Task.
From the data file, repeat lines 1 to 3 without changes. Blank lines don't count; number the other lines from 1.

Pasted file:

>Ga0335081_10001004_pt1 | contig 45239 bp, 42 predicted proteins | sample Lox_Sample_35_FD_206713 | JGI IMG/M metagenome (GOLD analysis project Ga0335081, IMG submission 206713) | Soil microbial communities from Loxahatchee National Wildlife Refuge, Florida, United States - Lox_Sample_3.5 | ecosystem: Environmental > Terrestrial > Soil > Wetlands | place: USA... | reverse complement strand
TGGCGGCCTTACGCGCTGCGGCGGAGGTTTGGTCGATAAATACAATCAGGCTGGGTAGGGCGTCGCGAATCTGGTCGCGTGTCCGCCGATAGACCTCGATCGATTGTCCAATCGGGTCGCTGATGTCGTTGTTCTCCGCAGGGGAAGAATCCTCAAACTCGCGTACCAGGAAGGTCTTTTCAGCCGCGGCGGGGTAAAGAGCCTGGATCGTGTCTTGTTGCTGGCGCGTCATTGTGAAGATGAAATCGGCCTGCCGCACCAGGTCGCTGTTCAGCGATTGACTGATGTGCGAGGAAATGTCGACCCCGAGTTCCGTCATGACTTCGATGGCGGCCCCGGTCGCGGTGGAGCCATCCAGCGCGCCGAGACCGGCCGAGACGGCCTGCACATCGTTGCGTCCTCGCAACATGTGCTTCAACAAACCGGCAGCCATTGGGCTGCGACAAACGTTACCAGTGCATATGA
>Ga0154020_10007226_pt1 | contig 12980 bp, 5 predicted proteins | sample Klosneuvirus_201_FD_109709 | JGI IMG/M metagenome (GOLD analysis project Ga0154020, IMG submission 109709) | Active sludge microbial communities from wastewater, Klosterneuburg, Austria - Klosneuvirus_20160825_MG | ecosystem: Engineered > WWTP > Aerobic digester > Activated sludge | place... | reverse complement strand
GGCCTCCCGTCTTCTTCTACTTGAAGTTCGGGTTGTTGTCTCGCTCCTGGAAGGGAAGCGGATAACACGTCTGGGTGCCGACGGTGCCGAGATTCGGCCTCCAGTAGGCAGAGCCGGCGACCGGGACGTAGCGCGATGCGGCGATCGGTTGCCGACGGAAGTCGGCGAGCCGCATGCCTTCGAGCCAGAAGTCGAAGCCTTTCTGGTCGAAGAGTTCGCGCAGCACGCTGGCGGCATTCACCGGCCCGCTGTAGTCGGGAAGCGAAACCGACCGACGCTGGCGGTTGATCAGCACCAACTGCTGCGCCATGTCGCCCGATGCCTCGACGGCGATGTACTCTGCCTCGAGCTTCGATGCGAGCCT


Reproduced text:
>Ga0335081_10001004_pt1 | contig 45239 bp, 42 predicted proteins | sample Lox_Sample_35_FD_206713 | JGI IMG/M metagenome (GOLD analysis project Ga0335081, IMG submission 206713) | Soil microbial communities from Loxahatchee National Wildlife Refuge, Florida, United States - Lox_Sample_3.5 | ecosystem: Environmental > Terrestrial > Soil > Wetlands | place: USA... | reverse complement strand
TGGCGGCCTTACGCGCTGCGGCGGAGGTTTGGTCGATAAATACAATCAGGCTGGGTAGGGCGTCGCGAATCTGGTCGCGTGTCCGCCGATAGACCTCGATCGATTGTCCAATCGGGTCGCTGATGTCGTTGTTCTCCGCAGGGGAAGAATCCTCAAACTCGCGTACCAGGAAGGTCTTTTCAGCCGCGGCGGGGTAAAGAGCCTGGATCGTGTCTTGTTGCTGGCGCGTCATTGTGAAGATGAAATCGGCCTGCCGCACCAGGTCGCTGTTCAGCGATTGACTGATGTGCGAGGAAATGTCGACCCCGAGTTCCGTCATGACTTCGATGGCGGCCCCGGTCGCGGTGGAGCCATCCAGCGCGCCGAGACCGGCCGAGACGGCCTGCACATCGTTGCGTCCTCGCAACATGTGCTTCAACAAACCGGCAGCCATTGGGCTGCGACAAACGTTACCAGTGCATATGA
>Ga0154020_10007226_pt1 | contig 12980 bp, 5 predicted proteins | sample Klosneuvirus_201_FD_109709 | JGI IMG/M metagenome (GOLD analysis project Ga0154020, IMG submission 109709) | Active sludge microbial communities from wastewater, Klosterneuburg, Austria - Klosneuvirus_20160825_MG | ecosystem: Engineered > WWTP > Aerobic digester > Activated sludge | place... | reverse complement strand